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Water-throwing, Ambato, carioca

It was the end of January and I had been suffering from persistent paranoia since Christmas. I didn’t trust a soul. Old, young, male, or female, I was suspicious of every Ecuadorian I laid my eyes upon in Cuenca. No matter how innocent they looked, I could nonetheless imagine the cuencanos throwing a water bomb or pointing a plastic pistol at me without warning. I was sick of their juvenile way of celebrating Carnival and tired of keeping my head on a swivel whenever I was outside the dry confines of my apartment.

Although I felt a tad better when I saw that both foreigners and Ecuadorians were considered fair game, I still wasn’t a fan of water-throwing. To that end, I continuously sought ways to avoid the wetness and eventually heard about a potential refuge.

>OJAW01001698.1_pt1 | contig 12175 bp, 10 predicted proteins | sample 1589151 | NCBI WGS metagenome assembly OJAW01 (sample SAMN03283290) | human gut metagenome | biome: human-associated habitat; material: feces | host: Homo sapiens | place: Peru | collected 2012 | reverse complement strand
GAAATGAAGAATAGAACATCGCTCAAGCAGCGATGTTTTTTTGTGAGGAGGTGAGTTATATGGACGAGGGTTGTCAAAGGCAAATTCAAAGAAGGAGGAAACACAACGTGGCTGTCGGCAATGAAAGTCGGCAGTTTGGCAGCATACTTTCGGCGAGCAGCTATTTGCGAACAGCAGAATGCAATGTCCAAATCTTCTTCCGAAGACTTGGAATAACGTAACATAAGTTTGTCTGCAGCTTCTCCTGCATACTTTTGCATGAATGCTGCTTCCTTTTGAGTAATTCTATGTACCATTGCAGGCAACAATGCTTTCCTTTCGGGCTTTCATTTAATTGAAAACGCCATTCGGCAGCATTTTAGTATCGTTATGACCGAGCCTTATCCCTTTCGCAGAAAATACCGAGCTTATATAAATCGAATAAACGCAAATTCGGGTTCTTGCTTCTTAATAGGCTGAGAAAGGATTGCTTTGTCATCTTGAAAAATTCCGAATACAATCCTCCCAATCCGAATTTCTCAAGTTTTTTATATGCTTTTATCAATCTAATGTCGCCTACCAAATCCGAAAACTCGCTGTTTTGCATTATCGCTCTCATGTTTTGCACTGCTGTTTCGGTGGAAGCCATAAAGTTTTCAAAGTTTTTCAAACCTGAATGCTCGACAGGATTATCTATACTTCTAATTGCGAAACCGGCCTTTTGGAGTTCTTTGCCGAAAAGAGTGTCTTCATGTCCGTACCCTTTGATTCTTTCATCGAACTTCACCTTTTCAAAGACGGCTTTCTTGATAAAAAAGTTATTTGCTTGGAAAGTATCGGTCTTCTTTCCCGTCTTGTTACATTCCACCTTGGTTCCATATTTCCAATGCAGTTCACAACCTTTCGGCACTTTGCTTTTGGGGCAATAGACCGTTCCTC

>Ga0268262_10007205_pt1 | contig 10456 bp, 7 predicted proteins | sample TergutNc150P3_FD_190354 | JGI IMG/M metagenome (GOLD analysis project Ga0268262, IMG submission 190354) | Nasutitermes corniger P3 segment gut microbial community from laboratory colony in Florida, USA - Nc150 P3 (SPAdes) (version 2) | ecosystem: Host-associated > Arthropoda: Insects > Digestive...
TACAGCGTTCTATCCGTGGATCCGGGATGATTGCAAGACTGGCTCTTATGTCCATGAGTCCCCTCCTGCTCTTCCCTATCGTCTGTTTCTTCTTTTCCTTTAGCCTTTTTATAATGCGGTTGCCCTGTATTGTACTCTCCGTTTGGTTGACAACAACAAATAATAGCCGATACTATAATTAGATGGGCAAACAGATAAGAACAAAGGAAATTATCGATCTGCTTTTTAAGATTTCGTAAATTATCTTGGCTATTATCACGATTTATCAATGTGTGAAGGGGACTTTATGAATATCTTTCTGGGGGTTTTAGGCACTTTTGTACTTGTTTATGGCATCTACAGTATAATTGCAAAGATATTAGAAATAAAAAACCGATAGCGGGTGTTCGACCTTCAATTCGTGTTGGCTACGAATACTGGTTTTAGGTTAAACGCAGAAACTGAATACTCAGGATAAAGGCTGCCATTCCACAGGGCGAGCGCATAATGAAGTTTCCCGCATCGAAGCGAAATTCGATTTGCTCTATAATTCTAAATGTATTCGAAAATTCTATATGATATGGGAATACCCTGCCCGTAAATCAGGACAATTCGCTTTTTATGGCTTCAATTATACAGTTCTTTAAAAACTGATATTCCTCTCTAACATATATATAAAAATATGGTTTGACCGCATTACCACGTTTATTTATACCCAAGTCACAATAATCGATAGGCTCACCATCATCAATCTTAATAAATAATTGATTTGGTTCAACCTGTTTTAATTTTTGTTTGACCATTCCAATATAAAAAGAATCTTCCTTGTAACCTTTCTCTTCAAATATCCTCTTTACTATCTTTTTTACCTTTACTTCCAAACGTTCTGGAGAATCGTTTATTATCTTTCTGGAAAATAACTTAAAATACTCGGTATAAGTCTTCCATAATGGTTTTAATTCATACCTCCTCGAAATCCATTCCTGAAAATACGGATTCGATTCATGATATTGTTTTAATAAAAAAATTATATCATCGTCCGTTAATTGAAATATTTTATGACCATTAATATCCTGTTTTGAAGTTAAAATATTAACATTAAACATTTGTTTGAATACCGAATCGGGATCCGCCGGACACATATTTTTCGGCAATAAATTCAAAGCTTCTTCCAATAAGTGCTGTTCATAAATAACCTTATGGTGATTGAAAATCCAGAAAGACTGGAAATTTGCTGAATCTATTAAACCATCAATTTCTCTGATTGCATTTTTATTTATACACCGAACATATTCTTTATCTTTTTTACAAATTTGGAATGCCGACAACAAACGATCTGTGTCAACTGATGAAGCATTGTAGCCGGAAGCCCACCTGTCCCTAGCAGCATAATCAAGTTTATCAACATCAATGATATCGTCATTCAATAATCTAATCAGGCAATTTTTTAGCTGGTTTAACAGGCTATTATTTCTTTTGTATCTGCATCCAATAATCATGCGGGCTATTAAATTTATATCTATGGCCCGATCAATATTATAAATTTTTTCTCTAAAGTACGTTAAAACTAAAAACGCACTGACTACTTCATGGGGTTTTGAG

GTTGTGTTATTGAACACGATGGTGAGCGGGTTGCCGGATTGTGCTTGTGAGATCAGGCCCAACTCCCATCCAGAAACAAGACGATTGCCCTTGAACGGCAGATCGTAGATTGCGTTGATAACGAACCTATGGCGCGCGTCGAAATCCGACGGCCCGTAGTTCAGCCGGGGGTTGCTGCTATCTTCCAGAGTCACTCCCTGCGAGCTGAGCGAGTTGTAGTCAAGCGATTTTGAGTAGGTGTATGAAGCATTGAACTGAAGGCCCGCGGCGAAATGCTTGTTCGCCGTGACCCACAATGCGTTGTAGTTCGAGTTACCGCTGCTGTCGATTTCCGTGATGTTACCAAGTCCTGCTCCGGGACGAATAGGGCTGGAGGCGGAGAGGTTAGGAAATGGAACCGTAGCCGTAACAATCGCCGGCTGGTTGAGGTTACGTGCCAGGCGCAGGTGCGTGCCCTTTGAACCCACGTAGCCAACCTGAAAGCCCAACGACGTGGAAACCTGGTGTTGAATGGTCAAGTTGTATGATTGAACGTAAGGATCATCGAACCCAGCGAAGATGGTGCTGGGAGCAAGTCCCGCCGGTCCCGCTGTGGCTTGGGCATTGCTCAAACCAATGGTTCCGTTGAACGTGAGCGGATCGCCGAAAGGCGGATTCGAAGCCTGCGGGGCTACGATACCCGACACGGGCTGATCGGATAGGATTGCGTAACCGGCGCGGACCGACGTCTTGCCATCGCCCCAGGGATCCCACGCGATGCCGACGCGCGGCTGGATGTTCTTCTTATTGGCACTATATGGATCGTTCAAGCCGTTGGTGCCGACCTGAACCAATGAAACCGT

Far different from how the rest of Ecuador celebrated Carnival, the tradition of water-throwing was prohibited in downtown Ambato. (The aqueous act was nevertheless legal outside the city center). In truth, the Central Sierra town was famous for NOT using squirt guns, buckets, and balloons during the annual festival. The ambateños, therefore, compensated for this enforced lack of liquid by dousing their targets with aerosol cans full of colorful, scented foam known as carioca.

After being hit with water bombs on more than one occasion in Cuenca, I very much wanted to witness Ambato’s unique way of celebrating Carnival. And when Andrew, my friend from Loja (a tranquil municipality near Ecuador’s southern tip), informed me he was headed for the capital of the Tungurahua province, I instantly agreed to meet him there.